Bulls corral LeBron, win Game 1

CHICAGO – The unfolding of the past several days had played out perfectly for a hoarse coach desperate to find a second wind and second act for these Chicago Bulls. They had the NBA’s coach of the year, executive of the year and Most Valuable Player. They had the best record in the NBA, an unbeaten regular season over the Miami Heat, and somehow still Tom Thibodeau had done what should’ve been unthinkable: repackaged and resold his Bulls as the underdogs, the ne’er-do-wells, the formalities on LeBron James’(notes) and Dwyane Wade’s(notes) march to immortality.

As the Heat danced on the graves of the Boston Celtics on the shores of Biscayne Bay, declaring the source of ghosts and goblins gone, the Bulls privately bristled and believed something to their core: Nowhere else would the Heat meet a worse matchup, a blurring, blitzing blend of defensive ferocity and scheme. Nowhere else would the Heat’s star find a test like these Chicago Bulls.

Had these Heat come to the Eastern Conference finals expecting a coronation, a victory lap on the resurrection of a jagged season, the Bulls were waiting in the shadows of a dark alley, waiting for the whistling Heat to come strutting around the corner and catch a 2x4 upside their heads. Every day the Bulls are reminded that they were the bargain-bin leftovers in free agency, the holdovers still on the roster because James, Wade and Chris Bosh(notes) declined full scholarships. All that aggression, all the anger, all that belief bottled was delivered in a devastating 103-82 Game 1 victory at the United Center on Sunday night.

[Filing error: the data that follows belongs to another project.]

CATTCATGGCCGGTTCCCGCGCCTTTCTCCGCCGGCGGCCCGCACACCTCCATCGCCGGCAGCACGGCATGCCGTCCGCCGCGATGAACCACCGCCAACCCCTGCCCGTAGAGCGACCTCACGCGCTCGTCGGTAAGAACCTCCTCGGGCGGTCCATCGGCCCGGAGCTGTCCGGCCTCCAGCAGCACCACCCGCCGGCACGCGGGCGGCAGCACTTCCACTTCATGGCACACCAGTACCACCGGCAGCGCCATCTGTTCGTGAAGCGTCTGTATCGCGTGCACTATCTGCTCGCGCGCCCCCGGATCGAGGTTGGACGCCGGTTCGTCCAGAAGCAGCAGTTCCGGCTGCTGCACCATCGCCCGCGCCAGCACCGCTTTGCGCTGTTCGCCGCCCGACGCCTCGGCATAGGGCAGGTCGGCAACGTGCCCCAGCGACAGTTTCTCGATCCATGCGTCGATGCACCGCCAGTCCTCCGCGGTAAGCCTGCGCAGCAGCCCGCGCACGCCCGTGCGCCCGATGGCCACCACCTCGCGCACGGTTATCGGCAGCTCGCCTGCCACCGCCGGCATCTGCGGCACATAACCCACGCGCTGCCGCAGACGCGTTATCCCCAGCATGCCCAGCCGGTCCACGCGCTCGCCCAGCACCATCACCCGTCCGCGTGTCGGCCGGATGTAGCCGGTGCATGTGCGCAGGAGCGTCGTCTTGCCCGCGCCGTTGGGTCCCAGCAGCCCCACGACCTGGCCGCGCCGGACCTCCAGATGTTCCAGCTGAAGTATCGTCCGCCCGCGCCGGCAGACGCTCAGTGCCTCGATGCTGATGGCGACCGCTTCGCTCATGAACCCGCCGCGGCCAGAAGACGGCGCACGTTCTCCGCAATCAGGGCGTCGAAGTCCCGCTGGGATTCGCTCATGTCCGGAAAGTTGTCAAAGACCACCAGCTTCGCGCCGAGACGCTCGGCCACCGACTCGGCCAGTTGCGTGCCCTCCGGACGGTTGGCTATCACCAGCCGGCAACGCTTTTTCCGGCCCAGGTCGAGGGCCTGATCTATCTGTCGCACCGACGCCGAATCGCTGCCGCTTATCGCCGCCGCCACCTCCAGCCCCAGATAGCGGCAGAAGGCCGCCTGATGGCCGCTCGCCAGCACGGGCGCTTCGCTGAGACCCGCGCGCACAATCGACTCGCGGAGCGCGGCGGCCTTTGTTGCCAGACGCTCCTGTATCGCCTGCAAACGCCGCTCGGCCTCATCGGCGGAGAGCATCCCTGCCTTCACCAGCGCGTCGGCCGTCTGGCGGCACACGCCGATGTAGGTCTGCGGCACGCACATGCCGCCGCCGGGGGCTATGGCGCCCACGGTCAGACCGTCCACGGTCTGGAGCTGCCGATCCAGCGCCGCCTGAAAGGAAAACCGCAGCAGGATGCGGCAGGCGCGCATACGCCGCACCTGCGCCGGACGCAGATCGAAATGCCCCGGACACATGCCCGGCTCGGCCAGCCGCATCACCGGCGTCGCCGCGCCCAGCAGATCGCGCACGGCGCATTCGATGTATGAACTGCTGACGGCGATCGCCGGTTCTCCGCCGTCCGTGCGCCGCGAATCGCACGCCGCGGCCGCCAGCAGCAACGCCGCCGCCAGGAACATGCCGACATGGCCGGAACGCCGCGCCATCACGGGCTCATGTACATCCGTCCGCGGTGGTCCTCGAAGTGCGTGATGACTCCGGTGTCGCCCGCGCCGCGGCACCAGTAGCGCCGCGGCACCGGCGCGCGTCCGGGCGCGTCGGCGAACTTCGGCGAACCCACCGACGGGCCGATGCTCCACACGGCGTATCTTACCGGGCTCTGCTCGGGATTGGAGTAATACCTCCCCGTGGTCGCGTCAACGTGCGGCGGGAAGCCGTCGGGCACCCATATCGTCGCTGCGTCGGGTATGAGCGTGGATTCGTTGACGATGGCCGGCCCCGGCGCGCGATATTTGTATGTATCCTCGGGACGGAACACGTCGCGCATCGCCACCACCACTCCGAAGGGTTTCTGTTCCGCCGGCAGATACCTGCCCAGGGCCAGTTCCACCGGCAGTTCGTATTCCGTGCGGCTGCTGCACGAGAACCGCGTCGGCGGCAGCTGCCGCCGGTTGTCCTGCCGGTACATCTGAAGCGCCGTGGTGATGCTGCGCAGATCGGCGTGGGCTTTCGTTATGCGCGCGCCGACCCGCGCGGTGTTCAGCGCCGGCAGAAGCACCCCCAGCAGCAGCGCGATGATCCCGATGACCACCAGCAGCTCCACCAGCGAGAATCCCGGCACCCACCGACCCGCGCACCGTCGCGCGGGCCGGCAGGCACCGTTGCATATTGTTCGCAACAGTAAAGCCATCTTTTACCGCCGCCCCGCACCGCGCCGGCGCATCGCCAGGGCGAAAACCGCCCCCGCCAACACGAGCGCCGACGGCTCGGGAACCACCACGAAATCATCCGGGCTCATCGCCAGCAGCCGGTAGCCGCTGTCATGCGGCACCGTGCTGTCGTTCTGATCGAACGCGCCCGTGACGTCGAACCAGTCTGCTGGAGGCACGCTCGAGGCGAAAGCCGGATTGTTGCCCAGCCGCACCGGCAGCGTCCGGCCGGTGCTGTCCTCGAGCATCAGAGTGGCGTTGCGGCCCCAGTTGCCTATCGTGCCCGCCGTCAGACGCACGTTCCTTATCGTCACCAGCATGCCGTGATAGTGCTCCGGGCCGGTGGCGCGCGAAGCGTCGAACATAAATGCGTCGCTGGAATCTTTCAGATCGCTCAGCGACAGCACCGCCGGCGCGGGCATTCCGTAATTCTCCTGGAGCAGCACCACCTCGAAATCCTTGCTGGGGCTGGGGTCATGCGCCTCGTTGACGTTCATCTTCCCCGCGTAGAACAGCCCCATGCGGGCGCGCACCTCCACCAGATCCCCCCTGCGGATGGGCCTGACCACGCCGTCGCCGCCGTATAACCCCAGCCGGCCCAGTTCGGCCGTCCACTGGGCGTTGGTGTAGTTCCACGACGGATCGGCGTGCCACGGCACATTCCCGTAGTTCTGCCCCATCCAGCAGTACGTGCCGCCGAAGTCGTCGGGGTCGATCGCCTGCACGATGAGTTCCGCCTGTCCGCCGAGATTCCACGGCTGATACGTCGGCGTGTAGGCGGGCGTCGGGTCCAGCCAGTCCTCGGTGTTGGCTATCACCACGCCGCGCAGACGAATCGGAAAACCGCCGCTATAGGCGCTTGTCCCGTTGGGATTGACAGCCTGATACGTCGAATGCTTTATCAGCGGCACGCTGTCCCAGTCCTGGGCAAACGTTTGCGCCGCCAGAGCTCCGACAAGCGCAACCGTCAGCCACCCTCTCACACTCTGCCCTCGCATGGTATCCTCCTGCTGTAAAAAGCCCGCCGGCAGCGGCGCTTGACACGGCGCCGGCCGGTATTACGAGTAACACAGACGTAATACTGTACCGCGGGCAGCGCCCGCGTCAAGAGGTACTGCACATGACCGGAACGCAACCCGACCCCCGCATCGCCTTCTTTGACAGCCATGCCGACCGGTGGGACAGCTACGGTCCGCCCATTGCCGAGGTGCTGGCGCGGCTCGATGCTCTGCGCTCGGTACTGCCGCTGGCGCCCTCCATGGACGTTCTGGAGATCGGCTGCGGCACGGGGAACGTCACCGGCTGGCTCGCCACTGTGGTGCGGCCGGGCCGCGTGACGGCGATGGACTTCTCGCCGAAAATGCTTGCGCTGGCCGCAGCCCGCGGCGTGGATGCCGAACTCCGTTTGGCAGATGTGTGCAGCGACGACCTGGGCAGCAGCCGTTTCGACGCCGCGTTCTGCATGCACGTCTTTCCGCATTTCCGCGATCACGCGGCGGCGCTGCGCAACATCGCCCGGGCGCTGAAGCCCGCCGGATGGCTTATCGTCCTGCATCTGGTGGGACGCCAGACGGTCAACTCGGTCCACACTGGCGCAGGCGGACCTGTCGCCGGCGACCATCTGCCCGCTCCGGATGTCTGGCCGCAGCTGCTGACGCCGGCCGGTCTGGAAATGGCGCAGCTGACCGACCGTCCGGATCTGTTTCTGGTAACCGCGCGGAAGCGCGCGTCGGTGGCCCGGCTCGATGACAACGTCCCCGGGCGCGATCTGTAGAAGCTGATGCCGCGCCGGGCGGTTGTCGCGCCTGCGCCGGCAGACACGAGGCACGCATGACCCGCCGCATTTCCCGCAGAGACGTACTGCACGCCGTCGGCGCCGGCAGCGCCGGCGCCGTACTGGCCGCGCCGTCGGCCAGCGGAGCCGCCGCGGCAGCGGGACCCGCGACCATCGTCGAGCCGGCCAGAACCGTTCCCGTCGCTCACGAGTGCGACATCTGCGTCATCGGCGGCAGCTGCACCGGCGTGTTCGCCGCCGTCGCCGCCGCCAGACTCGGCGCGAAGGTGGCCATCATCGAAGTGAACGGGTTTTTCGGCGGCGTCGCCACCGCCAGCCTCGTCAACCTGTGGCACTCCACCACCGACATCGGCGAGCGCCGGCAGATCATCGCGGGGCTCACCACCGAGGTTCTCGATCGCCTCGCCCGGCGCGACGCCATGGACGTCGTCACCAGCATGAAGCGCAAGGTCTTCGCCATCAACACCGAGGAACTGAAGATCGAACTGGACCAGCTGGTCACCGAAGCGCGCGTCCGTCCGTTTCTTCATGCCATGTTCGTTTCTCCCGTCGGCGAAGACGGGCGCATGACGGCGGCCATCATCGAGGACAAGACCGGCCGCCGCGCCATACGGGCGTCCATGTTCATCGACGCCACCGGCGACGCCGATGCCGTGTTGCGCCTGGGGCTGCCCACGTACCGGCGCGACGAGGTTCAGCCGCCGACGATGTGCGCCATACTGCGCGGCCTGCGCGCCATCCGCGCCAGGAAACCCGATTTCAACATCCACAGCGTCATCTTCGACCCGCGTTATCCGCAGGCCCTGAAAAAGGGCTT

Just one game, just a 1-0 series lead, and yet the Bulls’ statement was unmistakable: They hadn’t exorcised demons against the Celtics because the Heat had yet to truly confront them in Chicago. All over the floor, the Bulls hammered the Heat. All over the floor, they were met with body blows, box outs and Thibodeau’s tried-and-true defensive schemes. Thirty-one demoralizing points had from second-chance baskets, offensive rebounds and tips kept alive. It spoke to the Bulls’ brawn and bravado.

Those isolation plays for James and Wade were met with resistance on the ball and on the way to the basket. Feet shuffling, hands probing and muscle waiting in the lane. Together, James and Wade missed 20 of 32 shots and never had a chance to steal Game 1 in the fourth quarter. No rhythm caused them to miss shots they often make, and gang defense made them miss contested shots late in the shot clock.

The Heat’s offense is constructed for Thibodeau’s defense. As one longtime associate said, “When has Tom ever lost a series to a team running delay isolation in the playoffs? Even with the Rockets, they lost to the Utah Jazz. Ball movement can attack the defense, but not isolation. It doesn’t work.”

Wade knew it was true, too. “We need to move the ball and make them work.”

The ball died in James’ hands on Sunday night, and died in Wade’s too. And when it was over, the Bulls ripped more pages out of the coach’s playbook. Boring, bland quotes deflecting praise, promising better.

“We’re going to have to clean some things up,” Thibodeau grumbled.

“We got lucky in some ways,” Kyle Korver(notes) said.

“It’s only one game,” Joakim Noah(notes) said.